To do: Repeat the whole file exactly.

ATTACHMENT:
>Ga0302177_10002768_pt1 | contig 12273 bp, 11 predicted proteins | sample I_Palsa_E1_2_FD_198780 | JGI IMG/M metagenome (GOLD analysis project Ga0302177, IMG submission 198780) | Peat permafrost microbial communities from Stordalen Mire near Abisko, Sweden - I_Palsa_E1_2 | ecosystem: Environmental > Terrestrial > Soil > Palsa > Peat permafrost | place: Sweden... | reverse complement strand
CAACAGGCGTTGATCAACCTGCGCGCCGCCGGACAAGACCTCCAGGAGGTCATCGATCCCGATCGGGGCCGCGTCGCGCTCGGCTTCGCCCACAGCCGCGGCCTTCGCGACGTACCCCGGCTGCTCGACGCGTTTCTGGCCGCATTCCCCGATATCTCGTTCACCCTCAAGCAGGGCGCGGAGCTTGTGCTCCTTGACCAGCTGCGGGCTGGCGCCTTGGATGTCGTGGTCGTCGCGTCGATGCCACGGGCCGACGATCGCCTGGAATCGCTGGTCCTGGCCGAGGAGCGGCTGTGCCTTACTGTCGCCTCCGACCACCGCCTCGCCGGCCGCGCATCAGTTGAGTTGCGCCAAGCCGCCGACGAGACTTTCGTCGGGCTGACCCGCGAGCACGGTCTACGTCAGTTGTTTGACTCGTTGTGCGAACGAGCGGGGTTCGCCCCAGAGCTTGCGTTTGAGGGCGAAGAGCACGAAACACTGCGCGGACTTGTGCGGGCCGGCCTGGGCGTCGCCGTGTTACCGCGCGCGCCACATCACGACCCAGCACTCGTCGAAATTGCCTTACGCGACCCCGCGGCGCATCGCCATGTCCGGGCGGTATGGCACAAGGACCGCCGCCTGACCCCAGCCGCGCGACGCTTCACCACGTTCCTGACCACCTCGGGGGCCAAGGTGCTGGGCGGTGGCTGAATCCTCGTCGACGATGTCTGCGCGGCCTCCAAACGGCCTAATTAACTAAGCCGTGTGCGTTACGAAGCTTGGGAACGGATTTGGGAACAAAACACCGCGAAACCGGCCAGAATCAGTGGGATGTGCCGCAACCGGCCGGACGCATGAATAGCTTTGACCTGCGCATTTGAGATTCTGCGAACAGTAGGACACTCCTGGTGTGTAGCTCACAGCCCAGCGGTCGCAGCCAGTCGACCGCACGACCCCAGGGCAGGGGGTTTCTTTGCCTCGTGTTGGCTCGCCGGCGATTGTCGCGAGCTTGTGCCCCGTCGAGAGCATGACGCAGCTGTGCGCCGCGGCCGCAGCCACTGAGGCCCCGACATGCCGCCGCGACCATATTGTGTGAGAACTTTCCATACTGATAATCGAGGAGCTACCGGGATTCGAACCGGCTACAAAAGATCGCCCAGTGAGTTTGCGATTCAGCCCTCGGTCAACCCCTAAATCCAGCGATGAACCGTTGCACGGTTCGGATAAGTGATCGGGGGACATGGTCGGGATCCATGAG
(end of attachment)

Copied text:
>Ga0302177_10002768_pt1 | contig 12273 bp, 11 predicted proteins | sample I_Palsa_E1_2_FD_198780 | JGI IMG/M metagenome (GOLD analysis project Ga0302177, IMG submission 198780) | Peat permafrost microbial communities from Stordalen Mire near Abisko, Sweden - I_Palsa_E1_2 | ecosystem: Environmental > Terrestrial > Soil > Palsa > Peat permafrost | place: Sweden... | reverse complement strand
CAACAGGCGTTGATCAACCTGCGCGCCGCCGGACAAGACCTCCAGGAGGTCATCGATCCCGATCGGGGCCGCGTCGCGCTCGGCTTCGCCCACAGCCGCGGCCTTCGCGACGTACCCCGGCTGCTCGACGCGTTTCTGGCCGCATTCCCCGATATCTCGTTCACCCTCAAGCAGGGCGCGGAGCTTGTGCTCCTTGACCAGCTGCGGGCTGGCGCCTTGGATGTCGTGGTCGTCGCGTCGATGCCACGGGCCGACGATCGCCTGGAATCGCTGGTCCTGGCCGAGGAGCGGCTGTGCCTTACTGTCGCCTCCGACCACCGCCTCGCCGGCCGCGCATCAGTTGAGTTGCGCCAAGCCGCCGACGAGACTTTCGTCGGGCTGACCCGCGAGCACGGTCTACGTCAGTTGTTTGACTCGTTGTGCGAACGAGCGGGGTTCGCCCCAGAGCTTGCGTTTGAGGGCGAAGAGCACGAAACACTGCGCGGACTTGTGCGGGCCGGCCTGGGCGTCGCCGTGTTACCGCGCGCGCCACATCACGACCCAGCACTCGTCGAAATTGCCTTACGCGACCCCGCGGCGCATCGCCATGTCCGGGCGGTATGGCACAAGGACCGCCGCCTGACCCCAGCCGCGCGACGCTTCACCACGTTCCTGACCACCTCGGGGGCCAAGGTGCTGGGCGGTGGCTGAATCCTCGTCGACGATGTCTGCGCGGCCTCCAAACGGCCTAATTAACTAAGCCGTGTGCGTTACGAAGCTTGGGAACGGATTTGGGAACAAAACACCGCGAAACCGGCCAGAATCAGTGGGATGTGCCGCAACCGGCCGGACGCATGAATAGCTTTGACCTGCGCATTTGAGATTCTGCGAACAGTAGGACACTCCTGGTGTGTAGCTCACAGCCCAGCGGTCGCAGCCAGTCGACCGCACGACCCCAGGGCAGGGGGTTTCTTTGCCTCGTGTTGGCTCGCCGGCGATTGTCGCGAGCTTGTGCCCCGTCGAGAGCATGACGCAGCTGTGCGCCGCGGCCGCAGCCACTGAGGCCCCGACATGCCGCCGCGACCATATTGTGTGAGAACTTTCCATACTGATAATCGAGGAGCTACCGGGATTCGAACCGGCTACAAAAGATCGCCCAGTGAGTTTGCGATTCAGCCCTCGGTCAACCCCTAAATCCAGCGATGAACCGTTGCACGGTTCGGATAAGTGATCGGGGGACATGGTCGGGATCCATGAG